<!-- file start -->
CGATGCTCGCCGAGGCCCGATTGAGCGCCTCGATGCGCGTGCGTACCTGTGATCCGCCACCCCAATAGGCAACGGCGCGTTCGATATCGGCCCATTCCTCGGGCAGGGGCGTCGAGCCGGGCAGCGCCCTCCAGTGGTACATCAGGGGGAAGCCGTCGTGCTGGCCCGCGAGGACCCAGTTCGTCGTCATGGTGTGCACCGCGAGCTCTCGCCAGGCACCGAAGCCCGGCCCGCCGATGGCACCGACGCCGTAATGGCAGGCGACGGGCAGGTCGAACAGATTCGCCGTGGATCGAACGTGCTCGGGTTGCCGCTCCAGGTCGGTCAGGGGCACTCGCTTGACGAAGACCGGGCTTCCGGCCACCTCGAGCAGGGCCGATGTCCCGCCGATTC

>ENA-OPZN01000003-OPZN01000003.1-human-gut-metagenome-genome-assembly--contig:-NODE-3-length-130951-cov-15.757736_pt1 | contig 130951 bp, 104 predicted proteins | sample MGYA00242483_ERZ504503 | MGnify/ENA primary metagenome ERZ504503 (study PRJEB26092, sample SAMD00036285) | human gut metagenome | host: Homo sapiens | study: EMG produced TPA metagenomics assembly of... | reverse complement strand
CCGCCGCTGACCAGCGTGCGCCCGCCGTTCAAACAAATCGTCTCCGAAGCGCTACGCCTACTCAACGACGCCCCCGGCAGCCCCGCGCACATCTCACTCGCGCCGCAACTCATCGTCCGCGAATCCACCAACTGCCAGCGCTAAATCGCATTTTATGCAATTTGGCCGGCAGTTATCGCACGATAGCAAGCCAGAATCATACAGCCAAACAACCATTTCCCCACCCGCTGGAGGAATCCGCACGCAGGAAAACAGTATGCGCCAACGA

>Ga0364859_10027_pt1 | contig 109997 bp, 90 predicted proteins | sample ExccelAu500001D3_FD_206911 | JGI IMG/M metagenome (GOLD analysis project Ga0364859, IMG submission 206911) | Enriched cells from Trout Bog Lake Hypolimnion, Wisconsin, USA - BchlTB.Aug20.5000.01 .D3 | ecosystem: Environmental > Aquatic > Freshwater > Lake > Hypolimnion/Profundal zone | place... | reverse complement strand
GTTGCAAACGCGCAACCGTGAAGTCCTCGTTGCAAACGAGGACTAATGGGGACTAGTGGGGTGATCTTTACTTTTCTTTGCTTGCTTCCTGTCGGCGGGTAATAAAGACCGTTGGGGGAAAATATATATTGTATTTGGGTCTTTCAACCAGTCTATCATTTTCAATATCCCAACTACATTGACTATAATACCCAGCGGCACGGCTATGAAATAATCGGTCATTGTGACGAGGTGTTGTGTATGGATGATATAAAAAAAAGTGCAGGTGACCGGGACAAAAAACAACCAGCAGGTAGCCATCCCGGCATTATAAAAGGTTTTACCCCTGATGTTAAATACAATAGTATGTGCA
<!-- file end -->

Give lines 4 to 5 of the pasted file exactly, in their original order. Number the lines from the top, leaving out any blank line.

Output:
>Ga0364859_10027_pt1 | contig 109997 bp, 90 predicted proteins | sample ExccelAu500001D3_FD_206911 | JGI IMG/M metagenome (GOLD analysis project Ga0364859, IMG submission 206911) | Enriched cells from Trout Bog Lake Hypolimnion, Wisconsin, USA - BchlTB.Aug20.5000.01 .D3 | ecosystem: Environmental > Aquatic > Freshwater > Lake > Hypolimnion/Profundal zone | place... | reverse complement strand
GTTGCAAACGCGCAACCGTGAAGTCCTCGTTGCAAACGAGGACTAATGGGGACTAGTGGGGTGATCTTTACTTTTCTTTGCTTGCTTCCTGTCGGCGGGTAATAAAGACCGTTGGGGGAAAATATATATTGTATTTGGGTCTTTCAACCAGTCTATCATTTTCAATATCCCAACTACATTGACTATAATACCCAGCGGCACGGCTATGAAATAATCGGTCATTGTGACGAGGTGTTGTGTATGGATGATATAAAAAAAAGTGCAGGTGACCGGGACAAAAAACAACCAGCAGGTAGCCATCCCGGCATTATAAAAGGTTTTACCCCTGATGTTAAATACAATAGTATGTGCA